Tsugawa castle is thought to be reformed at this time by Gamo clan. The place of this castle is a long and narrow ridge of Kirinzan mountain, like a peninsula at the merging point of Aganogawa river and its tributary Tokonamigawa river. Backside of the castle is connected with the main peak of Kinrinzan mountain, but this mountain is so steep that it is said even foxes avoid to climb, thus it is virtually impossible to attack this castle from this side.

The central area of the castle is located at a small space at the edge of the hill, and there are several terraces at the halfway of the hill under the central area. Formerly the walls of these terraces were covered by stone walls, and two layer of stone walls guarded southern slope of the hill still well remain. 

Main route from outer area comes along the river to right under the castle, and steep and winding steps is connected to the main part of the castle. Other than this route, there was another path directly climb up from river side terrace. At the riverbed there are places used for residence of lord and retainers.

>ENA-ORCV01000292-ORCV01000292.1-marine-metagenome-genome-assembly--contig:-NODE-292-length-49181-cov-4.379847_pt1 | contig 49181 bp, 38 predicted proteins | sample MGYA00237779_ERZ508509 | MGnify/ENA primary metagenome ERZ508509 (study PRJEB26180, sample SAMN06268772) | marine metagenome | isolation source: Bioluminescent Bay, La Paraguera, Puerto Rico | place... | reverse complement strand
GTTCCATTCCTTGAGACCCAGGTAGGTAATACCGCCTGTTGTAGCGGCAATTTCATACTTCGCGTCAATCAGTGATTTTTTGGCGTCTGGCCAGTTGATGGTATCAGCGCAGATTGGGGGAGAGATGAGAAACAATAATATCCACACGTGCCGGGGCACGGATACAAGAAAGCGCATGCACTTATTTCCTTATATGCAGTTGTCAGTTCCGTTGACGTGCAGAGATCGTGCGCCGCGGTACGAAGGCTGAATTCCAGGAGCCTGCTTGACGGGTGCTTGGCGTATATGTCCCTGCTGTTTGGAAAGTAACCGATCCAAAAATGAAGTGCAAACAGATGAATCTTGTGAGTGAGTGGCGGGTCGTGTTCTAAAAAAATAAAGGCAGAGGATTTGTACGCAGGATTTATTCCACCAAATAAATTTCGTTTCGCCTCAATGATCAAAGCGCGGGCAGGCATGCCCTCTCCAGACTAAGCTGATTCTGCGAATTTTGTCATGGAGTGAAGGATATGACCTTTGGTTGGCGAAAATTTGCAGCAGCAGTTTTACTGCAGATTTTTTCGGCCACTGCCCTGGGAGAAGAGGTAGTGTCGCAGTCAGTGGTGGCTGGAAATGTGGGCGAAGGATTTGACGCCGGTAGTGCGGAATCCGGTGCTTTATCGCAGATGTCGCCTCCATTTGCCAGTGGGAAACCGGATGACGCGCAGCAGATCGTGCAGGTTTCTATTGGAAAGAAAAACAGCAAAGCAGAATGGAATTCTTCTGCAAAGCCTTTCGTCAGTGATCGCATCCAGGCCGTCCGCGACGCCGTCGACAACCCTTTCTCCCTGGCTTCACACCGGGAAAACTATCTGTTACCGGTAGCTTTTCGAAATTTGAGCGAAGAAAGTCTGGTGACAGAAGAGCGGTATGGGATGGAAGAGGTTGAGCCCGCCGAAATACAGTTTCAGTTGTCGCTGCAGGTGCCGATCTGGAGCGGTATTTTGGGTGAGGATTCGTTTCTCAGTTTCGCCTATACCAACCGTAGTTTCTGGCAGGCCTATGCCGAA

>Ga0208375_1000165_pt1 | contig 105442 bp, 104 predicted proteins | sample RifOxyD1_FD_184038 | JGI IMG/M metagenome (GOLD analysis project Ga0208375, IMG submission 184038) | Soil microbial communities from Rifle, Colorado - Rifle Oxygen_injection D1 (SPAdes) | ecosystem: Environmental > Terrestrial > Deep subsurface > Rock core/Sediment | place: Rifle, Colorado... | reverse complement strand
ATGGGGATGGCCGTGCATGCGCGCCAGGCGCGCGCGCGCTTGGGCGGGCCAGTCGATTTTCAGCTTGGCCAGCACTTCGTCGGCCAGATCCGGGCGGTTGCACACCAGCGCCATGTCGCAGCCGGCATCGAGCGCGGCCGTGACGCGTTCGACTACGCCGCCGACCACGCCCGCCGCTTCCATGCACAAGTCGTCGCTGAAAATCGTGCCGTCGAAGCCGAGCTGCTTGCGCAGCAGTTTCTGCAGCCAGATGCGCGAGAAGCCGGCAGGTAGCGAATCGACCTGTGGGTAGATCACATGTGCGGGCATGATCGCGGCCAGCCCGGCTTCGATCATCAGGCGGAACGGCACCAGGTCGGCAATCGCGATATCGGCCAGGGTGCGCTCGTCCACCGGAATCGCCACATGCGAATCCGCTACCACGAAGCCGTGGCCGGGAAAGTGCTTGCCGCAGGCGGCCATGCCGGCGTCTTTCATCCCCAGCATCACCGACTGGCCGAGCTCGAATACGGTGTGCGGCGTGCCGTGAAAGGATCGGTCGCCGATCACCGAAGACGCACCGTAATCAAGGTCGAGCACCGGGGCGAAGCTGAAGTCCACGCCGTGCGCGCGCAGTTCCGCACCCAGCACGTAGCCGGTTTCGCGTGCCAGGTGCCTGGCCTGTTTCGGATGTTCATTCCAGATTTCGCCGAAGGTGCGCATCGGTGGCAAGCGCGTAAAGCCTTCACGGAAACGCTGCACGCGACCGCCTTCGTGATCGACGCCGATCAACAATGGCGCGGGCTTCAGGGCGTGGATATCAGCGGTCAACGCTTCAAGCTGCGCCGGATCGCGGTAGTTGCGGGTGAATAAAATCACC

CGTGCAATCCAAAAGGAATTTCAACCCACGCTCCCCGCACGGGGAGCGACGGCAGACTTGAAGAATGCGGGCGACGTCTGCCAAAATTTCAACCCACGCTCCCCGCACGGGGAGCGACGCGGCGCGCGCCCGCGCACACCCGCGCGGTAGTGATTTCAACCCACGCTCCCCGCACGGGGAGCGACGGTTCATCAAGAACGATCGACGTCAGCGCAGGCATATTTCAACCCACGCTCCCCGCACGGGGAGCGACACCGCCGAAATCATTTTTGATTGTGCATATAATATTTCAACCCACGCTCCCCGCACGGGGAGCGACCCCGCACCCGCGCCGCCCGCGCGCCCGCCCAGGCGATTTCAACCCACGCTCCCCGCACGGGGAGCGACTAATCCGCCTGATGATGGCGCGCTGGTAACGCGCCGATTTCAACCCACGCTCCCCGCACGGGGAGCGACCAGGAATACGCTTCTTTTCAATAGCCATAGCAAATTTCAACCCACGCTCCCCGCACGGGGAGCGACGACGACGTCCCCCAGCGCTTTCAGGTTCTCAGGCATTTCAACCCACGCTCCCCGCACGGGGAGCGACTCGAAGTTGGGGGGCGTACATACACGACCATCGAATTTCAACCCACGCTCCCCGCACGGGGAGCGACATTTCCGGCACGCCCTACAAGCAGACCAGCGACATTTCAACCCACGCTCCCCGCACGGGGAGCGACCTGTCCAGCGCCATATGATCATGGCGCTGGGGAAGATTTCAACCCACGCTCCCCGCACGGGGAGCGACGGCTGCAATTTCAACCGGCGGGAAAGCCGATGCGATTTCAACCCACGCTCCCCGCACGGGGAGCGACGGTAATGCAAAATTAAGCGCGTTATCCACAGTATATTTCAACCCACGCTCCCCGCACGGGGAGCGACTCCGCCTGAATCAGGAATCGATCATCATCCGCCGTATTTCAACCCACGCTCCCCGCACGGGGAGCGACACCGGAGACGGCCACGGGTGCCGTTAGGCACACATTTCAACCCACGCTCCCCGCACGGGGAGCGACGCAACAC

Afterward of castle

After the death of Ujisato Gamo, Hideyoshi moved Gamo clan to Utsunomiya castle and placed Kagekasu Uesugi as a lord of Aizu region. Kagekatsu appointed his general Nobuyoshi Fujita (1559-1616) as a commander of this castle, but Nobuyoshi became estranged with Kanetsugu Naoe (1560-1619), the chancellor of Kagekatsu. 

In 1600 Nobuyoshi left Uesugi clan and exiled to Tokugawa clan. At the same year Uesugi clan lost Aizu region as a result of the battle of Sekigahara, and Gamo clan returned to Aizu region. Gamo clan kept Tsugawa castle as a branch castle, but finally abolished it based on Ikkoku Ichijyo rei (one domain one castle rule) in 1627.

After the abolition of Tsugawa castle, Tsugawa town continued to prosper as one of the three major river port of Japan. Now all buildings of the castle was lost, but shape of castle well remain at the hill. Now there is no ship passing Aga river, but lying dragon mountain lost its lord is still looking at westward same as before. In autumn season castle site is covered by full of colored leaf like a fire.


20 minutes walk from JR East Banetsu Nishi-sen Tsugawa station. 15 minutes drive from Banetsu Jidoshado Expressway Tsugawa interchange. 20 minutes walk from entrance to hilltop castle.

Related Castles

Inawashiro Castle -Expansion and collapse of Ashina clan-
Nihonmatsu Castle -Castle held by famous lords and generals-
Aizu Wakamatsu Castle -White five-story main tower endured harsh battle-
Shibata Castle -Place of war and peace-

Pictures (click to enlarge)